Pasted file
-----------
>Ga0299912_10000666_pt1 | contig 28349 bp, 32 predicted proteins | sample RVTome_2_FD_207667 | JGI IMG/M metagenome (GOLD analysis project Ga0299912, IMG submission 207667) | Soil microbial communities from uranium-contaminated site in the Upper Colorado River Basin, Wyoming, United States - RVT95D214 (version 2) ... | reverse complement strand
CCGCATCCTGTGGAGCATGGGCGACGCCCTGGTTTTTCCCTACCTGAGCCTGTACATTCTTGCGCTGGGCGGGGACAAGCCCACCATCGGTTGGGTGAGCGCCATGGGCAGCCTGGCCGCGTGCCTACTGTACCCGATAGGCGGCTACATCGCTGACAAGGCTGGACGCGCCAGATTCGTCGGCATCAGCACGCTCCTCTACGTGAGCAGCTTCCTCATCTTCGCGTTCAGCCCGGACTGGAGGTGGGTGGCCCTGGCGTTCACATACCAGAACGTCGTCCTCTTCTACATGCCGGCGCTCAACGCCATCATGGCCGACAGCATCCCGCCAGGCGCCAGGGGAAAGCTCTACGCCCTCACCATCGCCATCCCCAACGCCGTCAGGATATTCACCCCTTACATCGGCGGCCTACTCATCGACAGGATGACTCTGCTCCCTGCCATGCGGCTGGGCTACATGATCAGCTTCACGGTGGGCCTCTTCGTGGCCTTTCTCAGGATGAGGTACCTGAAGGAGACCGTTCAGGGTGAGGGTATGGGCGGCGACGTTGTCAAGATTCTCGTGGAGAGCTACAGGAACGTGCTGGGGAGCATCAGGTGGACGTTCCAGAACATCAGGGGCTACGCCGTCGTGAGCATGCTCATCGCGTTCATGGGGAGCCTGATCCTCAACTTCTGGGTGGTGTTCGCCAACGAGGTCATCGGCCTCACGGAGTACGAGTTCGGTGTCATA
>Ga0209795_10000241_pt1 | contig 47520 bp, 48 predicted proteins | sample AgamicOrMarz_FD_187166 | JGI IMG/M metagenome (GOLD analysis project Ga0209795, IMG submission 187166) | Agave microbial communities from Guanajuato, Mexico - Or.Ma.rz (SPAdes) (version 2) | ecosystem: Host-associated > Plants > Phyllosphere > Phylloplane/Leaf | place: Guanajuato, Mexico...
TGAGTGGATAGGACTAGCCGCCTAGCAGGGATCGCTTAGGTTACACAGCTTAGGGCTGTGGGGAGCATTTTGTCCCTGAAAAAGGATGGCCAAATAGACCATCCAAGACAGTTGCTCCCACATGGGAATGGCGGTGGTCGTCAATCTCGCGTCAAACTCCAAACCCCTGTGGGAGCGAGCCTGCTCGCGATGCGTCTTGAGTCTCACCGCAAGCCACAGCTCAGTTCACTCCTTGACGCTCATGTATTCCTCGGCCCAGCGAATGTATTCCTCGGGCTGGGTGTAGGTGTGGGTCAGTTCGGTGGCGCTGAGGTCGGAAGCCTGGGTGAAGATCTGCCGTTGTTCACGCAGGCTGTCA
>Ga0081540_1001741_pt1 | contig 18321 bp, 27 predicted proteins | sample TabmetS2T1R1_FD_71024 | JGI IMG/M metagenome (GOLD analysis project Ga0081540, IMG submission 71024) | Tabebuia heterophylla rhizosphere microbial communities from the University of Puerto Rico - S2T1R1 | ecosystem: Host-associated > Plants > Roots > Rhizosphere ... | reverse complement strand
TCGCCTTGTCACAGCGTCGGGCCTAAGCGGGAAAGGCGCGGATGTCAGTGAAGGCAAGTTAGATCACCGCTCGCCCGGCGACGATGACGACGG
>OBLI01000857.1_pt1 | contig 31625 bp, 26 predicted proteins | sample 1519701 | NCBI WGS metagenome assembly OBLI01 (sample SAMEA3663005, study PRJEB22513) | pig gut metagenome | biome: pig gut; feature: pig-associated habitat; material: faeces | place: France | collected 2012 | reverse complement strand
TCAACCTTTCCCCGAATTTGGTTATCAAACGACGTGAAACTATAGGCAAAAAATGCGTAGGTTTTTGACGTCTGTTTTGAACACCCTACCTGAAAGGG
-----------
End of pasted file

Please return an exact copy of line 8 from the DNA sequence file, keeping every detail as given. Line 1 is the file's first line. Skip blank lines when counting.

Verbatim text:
TCAACCTTTCCCCGAATTTGGTTATCAAACGACGTGAAACTATAGGCAAAAAATGCGTAGGTTTTTGACGTCTGTTTTGAACACCCTACCTGAAAGGG